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Disgraced: One Book One Campus, 2016-17: For Discussion Leaders

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Ideas for Themes to Discuss

Want some ideas to help get your discussion group talking? Consider asking your group about some of these themes!

  • Role of women in the play (Amir’s mother, Rivkah, Emily, Jory)
  • Orientalism and cultural appropriation (in the text: Emily's art, Isaac's show, the painting from Portrait of Juan De Pareja / on-stage: Does cultural appropriation impact how actors should be cast for this play?)
  • Differences/similarities in how each character views or reacts to Islam (on stage: Emily, Amir, Abe, Isaac, Jory / off-stage: Steven, Mort, Imam Fareed, Amir's mother)
  • Capitalism and immigration (ie Amir's discussion of the evolution of the major law firms)
  • Post-9/11 New York City/America and Islam
  • Amir’s questions of identity, self-representation, and/or self-hatred
  • Identities/affiliations/attitudes of each character (Do they change? Do they match the way the characters represent themselves?)
  • Power relationships/dynamics between characters (Which characters are they between? Do they change throughout the play?)

​​*many of these ideas for themes came from helpful commenters at

Have Questions? Ask a Librarian!

Ask a Librarian

One Production's Discussion Group Guide

Click HERE to download a PDF of a discussion and study guide to Disgraced: A Play, developed by the Alliance Theater at the Woodruff.

(PLEASE NOTE: This resource has been provided to help you become more familiar with the play or develop a similar study guide on your own. The information in this guide has been tailored to fit the Alliance Theater's production of Disgraced: A Play, and may not be wholly accurate or correct to the original text. Studying this guide is not a substitute for reading the play, and it may contain errors or unsupported opinions.)

Ideas for Discussion Questions

Need some ideas for discussion questions? Try some of these, from the ALA's resources for Book Discussion Groups!

  1. How did you experience the book? Were you immediately drawn into the story--or did it take you a while? Did the book intrigue, amuse, disturb, alienate, irritate, or frighten you?

  2. Do you find the characters convincing? Are they believable? Compelling? Are they fully developed as complex, emotional human beings--or are they one-dimensional?

  3. Which characters do you particularly admire or dislike? What are their primary characteristics?

  4. What motivates a given character’s actions? Do you think those actions are justified or ethical?

  5. Do any characters grow or change during the course of the novel? If so, in what way?

  6. Who in this book would you most like to meet? What would you ask—or say?

  7. If you could insert yourself as a character in the book, what role would you play? You might be a new character or take the place of an existing one.

  8. Is the plot well-developed? Is it believable? Do you feel manipulated along the way, or do plot events unfold naturally, organically?

  9. Is the story plot or character driven? In other words, do events unfold quickly? Or is more time spent developing characters' inner lives? Does it make a difference to your enjoyment?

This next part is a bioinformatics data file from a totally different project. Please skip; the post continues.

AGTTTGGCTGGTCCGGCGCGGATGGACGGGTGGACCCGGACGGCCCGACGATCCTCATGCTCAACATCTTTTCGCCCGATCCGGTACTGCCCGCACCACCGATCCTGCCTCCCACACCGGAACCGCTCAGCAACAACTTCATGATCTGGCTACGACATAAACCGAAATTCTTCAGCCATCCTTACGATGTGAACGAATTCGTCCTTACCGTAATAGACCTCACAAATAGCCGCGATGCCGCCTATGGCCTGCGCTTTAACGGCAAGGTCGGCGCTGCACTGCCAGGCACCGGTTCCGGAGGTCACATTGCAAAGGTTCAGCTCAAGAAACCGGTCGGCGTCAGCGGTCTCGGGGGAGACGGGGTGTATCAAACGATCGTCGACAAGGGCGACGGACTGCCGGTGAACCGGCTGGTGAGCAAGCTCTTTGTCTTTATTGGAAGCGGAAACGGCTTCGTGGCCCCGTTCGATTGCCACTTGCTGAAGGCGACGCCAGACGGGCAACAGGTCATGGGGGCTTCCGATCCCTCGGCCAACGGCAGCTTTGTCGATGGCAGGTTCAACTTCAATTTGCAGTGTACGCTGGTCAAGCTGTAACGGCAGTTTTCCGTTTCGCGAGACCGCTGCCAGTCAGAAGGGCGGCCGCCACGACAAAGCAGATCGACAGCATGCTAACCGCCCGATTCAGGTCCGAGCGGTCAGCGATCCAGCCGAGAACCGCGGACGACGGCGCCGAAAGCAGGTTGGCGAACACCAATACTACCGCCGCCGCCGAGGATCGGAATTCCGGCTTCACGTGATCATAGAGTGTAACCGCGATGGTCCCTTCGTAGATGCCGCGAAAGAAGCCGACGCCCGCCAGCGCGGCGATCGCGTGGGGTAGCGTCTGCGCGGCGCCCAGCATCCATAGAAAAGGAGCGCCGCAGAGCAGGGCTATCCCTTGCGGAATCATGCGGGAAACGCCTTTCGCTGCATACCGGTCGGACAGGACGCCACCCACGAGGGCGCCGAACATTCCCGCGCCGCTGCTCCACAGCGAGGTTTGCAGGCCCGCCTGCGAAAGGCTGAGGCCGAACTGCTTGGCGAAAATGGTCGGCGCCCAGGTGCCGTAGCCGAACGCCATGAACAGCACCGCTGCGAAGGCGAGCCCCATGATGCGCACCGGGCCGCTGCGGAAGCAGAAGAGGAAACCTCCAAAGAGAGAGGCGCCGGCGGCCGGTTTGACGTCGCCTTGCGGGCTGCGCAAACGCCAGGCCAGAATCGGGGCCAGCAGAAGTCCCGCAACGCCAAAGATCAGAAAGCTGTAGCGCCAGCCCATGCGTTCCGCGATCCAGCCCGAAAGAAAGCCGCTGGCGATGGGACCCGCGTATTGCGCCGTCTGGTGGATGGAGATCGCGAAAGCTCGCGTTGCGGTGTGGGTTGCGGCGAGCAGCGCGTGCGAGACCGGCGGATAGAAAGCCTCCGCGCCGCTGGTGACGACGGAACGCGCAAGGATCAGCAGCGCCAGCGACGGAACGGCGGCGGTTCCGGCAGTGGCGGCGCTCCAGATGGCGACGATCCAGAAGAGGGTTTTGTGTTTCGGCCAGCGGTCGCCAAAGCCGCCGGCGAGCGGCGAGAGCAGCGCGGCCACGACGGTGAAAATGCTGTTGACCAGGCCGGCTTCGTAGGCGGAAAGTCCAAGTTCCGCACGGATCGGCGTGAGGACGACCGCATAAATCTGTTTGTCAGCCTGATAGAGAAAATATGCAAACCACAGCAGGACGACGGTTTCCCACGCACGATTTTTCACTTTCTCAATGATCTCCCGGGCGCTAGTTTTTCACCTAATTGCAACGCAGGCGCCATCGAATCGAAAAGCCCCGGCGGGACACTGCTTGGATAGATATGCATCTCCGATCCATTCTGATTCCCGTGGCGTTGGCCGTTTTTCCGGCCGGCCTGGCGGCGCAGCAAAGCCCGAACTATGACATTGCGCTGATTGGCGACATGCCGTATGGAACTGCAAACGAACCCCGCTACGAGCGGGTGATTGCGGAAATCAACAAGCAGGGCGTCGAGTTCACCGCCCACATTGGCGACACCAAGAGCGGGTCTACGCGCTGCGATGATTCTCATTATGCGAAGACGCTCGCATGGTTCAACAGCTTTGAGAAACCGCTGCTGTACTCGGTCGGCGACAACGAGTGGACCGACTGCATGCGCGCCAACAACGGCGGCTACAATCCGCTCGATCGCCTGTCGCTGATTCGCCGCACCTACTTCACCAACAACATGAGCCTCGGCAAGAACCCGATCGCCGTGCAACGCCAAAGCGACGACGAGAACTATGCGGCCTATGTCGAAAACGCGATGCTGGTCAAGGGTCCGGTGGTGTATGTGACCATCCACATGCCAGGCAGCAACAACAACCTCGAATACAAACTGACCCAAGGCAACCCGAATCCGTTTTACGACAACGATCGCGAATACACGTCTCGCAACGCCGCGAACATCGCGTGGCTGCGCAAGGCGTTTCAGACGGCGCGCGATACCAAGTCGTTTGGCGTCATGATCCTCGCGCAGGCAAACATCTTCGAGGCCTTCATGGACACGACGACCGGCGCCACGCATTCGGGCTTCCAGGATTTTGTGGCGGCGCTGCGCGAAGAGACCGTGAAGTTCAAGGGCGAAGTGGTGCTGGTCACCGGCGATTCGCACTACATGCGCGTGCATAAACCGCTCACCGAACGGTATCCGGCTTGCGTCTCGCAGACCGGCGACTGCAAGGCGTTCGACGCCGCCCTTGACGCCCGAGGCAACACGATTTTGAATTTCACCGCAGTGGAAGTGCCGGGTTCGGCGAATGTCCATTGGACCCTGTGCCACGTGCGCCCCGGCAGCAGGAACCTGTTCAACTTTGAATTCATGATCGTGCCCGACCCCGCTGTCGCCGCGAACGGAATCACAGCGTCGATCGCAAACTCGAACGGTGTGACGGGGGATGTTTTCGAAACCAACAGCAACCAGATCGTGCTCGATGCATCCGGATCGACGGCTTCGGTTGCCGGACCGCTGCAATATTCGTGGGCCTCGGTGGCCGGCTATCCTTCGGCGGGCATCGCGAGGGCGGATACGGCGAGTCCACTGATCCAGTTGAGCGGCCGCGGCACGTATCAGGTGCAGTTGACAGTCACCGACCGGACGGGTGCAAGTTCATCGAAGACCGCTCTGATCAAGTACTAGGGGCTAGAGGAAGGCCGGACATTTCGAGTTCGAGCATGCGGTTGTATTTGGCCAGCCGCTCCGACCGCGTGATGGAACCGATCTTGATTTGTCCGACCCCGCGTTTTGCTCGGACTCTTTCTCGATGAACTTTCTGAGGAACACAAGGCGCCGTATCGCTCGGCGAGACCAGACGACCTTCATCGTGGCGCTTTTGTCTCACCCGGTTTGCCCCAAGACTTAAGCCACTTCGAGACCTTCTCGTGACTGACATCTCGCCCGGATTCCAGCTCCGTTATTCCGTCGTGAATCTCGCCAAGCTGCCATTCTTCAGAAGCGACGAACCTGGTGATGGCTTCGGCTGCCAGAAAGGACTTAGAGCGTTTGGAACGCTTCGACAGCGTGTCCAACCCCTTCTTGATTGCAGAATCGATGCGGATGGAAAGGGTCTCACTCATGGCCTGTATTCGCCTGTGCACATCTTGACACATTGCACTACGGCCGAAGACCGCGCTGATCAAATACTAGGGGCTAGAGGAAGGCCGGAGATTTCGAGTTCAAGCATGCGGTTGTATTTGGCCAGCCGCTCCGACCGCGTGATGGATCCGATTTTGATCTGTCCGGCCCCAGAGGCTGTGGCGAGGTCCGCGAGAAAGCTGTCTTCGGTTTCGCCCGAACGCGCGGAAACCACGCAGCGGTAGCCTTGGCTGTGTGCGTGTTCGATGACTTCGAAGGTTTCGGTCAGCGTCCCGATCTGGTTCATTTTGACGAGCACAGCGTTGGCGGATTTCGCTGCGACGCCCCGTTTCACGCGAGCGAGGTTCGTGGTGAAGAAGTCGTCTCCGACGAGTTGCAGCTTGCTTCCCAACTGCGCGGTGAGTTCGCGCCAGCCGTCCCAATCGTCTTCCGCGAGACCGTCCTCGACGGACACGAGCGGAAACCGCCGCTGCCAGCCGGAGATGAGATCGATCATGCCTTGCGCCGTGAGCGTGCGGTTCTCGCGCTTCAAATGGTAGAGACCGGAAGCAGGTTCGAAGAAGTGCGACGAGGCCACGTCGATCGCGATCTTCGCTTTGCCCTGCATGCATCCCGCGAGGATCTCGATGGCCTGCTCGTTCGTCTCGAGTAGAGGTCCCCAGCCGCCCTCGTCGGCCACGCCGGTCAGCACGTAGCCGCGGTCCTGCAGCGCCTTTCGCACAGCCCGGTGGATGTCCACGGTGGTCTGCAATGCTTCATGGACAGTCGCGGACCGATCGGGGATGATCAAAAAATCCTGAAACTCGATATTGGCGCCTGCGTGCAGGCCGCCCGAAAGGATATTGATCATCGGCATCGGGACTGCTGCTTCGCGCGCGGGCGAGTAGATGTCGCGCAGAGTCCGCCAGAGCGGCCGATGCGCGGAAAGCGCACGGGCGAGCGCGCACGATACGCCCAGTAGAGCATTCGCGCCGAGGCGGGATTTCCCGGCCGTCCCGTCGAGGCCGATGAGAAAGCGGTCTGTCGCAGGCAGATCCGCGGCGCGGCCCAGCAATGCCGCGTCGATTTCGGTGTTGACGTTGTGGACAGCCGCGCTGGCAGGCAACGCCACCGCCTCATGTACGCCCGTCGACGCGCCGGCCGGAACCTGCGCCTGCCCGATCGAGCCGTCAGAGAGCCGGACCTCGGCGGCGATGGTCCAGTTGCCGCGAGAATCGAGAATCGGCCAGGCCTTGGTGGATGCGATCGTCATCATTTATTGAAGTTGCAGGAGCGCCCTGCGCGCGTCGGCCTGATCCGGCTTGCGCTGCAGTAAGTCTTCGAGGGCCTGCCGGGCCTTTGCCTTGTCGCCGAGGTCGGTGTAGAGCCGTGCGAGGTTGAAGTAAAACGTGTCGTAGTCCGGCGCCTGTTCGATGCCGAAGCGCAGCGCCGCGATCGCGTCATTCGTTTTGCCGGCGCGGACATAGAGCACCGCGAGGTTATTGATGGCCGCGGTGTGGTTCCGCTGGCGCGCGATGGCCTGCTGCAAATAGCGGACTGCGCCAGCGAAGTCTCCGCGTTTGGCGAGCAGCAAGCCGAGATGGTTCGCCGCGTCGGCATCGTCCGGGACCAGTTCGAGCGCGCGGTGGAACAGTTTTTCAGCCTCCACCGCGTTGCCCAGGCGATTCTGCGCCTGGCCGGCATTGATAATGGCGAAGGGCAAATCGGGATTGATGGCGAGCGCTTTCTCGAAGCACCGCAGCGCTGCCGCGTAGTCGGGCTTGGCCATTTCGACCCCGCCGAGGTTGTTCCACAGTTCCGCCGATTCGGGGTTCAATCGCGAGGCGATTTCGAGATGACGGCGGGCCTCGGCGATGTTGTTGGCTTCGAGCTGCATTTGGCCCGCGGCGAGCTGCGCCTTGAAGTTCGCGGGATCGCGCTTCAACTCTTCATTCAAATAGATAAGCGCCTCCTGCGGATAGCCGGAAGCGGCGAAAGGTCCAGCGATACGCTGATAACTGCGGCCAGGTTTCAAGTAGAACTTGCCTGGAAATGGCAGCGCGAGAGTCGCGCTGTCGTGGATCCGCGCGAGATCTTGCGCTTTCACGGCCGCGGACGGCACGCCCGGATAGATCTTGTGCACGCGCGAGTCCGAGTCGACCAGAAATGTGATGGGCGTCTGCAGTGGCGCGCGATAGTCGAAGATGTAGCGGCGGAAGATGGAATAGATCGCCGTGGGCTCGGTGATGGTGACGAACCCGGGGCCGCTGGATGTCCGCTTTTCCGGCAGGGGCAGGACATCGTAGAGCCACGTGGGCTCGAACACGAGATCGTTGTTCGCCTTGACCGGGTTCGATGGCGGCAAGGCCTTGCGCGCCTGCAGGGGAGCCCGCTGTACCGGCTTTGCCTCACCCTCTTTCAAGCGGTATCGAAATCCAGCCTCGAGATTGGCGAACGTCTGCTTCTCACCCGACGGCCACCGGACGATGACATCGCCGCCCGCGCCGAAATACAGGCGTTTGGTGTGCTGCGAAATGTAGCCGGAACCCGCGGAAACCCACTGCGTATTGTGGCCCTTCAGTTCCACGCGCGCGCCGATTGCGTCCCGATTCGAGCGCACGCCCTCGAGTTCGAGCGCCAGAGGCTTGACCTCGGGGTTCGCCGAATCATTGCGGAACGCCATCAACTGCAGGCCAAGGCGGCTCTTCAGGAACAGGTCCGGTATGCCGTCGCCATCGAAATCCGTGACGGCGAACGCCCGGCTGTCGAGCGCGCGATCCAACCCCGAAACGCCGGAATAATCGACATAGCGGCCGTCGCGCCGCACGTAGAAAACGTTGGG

10. Consider the ending. Did you expect it or were you surprised? Was it manipulative? Was it forced? Was it neatly wrapped up--too neatly? Or was the story unresolved, ending on an ambiguous note?

  11. If you could rewrite the ending, would you? In other words, did you find the ending satisfying? Why or why not?

  12. Can you pick out a passage that strikes you as particularly profound or interesting--or perhaps something that sums up the central dilemma of the book?

  13. Does the book remind you of your own life? An event or situation? A person--a friend, family member, boss, co-worker?

  14. If you were to talk with the author, what would you want to know?

  15. Have you read the author’s other books? Can you discern a similarity—in theme, writing style, structure—between them? Or are they completely different?

  16. Do the issues affect your life? How so—directly, on a daily basis, or more generally? Now or sometime in the future?

  17. What kind of language does the author use? Is it objective and dispassionate? Or passionate and earnest? Is it polemical, inflammatory, sarcastic? Does the language help or undercut the author's premise?

  18. Are the book's issues controversial? How so? And who is aligned on which sides of the issues? Where do you fall in that line-up?

  19. Did you learn something new reading this book? Did it broaden your perspective about a difficult personal issue? Or a societal issue? About another culture in another country... or about an ethnic / regional culture in your own country?”

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One Book One Campus Disgraced: A Play For Students For Discussion Leaders

Basic information on

Disgraced: A Play and our

upcoming One Book One

Campus events!

Detailed information on the play,

as well as clips from

performances and interviews with

the author and cast.

Resources for research on

the play, its themes, and

the art, politics, 

and history of its time.

Helpful resources for leading

a discussion group, ideas for

discussion questions, and tips

on dealing with controversy.


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